Youth is Served
Wednesday’s starting lineup included 17-year-old SIMA Gold player Hamady Diop at left back and the teenager did an excellent job of holding his own against a solid New England attacking front which included Cristian Penilla, Teal Bunbury, and Diego Fagundez. OCB defender Matheus Silva had a more inconsistent game — primarily with some errant outlet passes, though he did lose Bunbury on the first of the Revs’ two late goals.
Meanwhile, up top, rookie Santiago Patino (age 21), 20-year-old Young Designated Player Josué Colmán, and Homegrown striker Benji Michel (age 21) combined well with midfielder Cam Lindley (age 21) on Wednesday. Those four players, along with 25-year-old midfielder Cristian Higuita and veteran Uri Rosell ran riot on the Revs all night, playing with high energy, great spirit, and helped the team put a half dozen goals on the board, which might have been even more had Patino and Michel been a tad more clinical.
“I think they were excellent,” O’Connor said of the younger players in his lineup. “I thought they performed really, really well. When you look at the academy players, and not just the academy players — I think some of the senior players alongside them to help them and to manage them through the game — that’s really, really encouraging for us as a football club to see that kind of performance.”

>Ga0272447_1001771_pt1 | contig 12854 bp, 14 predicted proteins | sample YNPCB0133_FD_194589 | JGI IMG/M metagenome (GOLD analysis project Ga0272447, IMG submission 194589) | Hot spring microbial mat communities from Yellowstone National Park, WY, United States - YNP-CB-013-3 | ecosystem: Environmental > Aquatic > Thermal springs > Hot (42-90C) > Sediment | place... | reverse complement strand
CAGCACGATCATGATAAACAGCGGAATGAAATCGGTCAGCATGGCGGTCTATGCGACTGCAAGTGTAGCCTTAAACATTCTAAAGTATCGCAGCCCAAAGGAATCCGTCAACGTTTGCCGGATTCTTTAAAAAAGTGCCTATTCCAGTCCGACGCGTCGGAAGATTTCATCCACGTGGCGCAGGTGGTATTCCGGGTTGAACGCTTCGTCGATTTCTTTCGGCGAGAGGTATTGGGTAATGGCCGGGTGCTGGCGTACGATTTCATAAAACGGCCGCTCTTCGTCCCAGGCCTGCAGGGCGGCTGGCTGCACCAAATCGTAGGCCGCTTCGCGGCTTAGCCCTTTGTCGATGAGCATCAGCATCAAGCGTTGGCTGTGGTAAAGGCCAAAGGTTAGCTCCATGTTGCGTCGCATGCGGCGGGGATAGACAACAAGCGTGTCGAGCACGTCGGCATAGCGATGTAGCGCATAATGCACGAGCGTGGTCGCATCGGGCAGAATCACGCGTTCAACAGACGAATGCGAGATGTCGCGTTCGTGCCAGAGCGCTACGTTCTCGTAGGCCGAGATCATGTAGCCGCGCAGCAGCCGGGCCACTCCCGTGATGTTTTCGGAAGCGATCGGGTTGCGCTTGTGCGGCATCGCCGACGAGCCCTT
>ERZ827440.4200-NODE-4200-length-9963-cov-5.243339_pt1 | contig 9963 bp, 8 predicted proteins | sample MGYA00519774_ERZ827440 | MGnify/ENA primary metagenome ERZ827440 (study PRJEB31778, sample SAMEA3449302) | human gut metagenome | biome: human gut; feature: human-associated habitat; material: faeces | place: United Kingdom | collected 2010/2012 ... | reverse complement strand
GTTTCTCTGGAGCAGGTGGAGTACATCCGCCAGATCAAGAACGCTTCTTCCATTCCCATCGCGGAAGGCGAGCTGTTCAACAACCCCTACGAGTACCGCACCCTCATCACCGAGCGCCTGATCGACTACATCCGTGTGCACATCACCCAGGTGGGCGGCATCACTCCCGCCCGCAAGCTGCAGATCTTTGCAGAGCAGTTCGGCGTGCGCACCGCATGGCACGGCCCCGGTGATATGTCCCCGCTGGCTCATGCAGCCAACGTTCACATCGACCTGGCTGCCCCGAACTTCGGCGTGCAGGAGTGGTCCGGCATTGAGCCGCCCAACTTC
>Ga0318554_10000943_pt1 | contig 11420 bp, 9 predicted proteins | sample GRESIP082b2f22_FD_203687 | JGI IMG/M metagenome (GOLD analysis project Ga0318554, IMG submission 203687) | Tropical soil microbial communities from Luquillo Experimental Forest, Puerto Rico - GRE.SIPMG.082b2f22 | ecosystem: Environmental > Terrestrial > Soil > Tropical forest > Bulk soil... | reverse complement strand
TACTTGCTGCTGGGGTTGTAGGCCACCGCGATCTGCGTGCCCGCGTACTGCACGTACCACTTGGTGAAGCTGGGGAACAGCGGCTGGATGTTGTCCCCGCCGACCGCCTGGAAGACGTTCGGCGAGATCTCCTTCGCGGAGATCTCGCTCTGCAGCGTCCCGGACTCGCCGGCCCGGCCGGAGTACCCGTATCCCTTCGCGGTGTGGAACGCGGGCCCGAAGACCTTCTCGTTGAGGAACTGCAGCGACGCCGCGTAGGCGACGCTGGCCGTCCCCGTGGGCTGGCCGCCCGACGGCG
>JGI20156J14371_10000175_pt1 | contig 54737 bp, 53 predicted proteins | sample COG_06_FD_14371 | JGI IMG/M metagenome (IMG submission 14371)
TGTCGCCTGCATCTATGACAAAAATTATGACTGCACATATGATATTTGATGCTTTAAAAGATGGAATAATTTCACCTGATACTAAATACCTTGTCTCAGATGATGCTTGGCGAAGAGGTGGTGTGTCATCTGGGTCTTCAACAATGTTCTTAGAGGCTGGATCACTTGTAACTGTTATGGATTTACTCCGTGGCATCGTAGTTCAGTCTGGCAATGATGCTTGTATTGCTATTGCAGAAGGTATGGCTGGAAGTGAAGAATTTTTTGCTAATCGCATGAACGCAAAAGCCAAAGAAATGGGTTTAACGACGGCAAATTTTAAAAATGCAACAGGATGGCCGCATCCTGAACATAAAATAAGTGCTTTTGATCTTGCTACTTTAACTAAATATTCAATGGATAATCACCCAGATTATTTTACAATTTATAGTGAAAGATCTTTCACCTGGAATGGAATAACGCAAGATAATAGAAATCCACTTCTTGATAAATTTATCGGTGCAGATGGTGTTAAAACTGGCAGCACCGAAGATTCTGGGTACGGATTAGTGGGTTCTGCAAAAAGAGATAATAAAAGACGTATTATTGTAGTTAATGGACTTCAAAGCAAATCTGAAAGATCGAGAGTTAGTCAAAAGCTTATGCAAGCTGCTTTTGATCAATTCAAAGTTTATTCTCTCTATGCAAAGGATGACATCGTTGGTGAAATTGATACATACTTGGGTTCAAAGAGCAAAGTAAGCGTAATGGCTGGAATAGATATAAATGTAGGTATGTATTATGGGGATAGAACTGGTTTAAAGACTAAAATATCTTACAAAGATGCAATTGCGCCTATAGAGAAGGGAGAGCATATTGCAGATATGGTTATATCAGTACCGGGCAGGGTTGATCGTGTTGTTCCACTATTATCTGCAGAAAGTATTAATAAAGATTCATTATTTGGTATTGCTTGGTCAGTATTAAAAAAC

In addition to the young players already listed above, 17-year-old OCB midfielder Jordan Bender made his second straight appearance and again looked calm on the ball, with 18-year-old OCB midfielder Ates Diouf and Senegalese Montverde Academy junior Moussa Sabaly also getting into the game late.
“I think for them it was a great experience to play in this stadium with those fans,” Rosell said after the match. “And sometimes if you don’t handle well yourself, you can lose it. So I was trying to tell them what they have to do — when they’re doing good things, just encourage them — and I think that was my role today.”
“I’m just coming out of college soccer now and playing pro,” Patino said. “Myself and all the rookies, we feel the difference, but we’ve just got to keep working every day and have the right attitude.”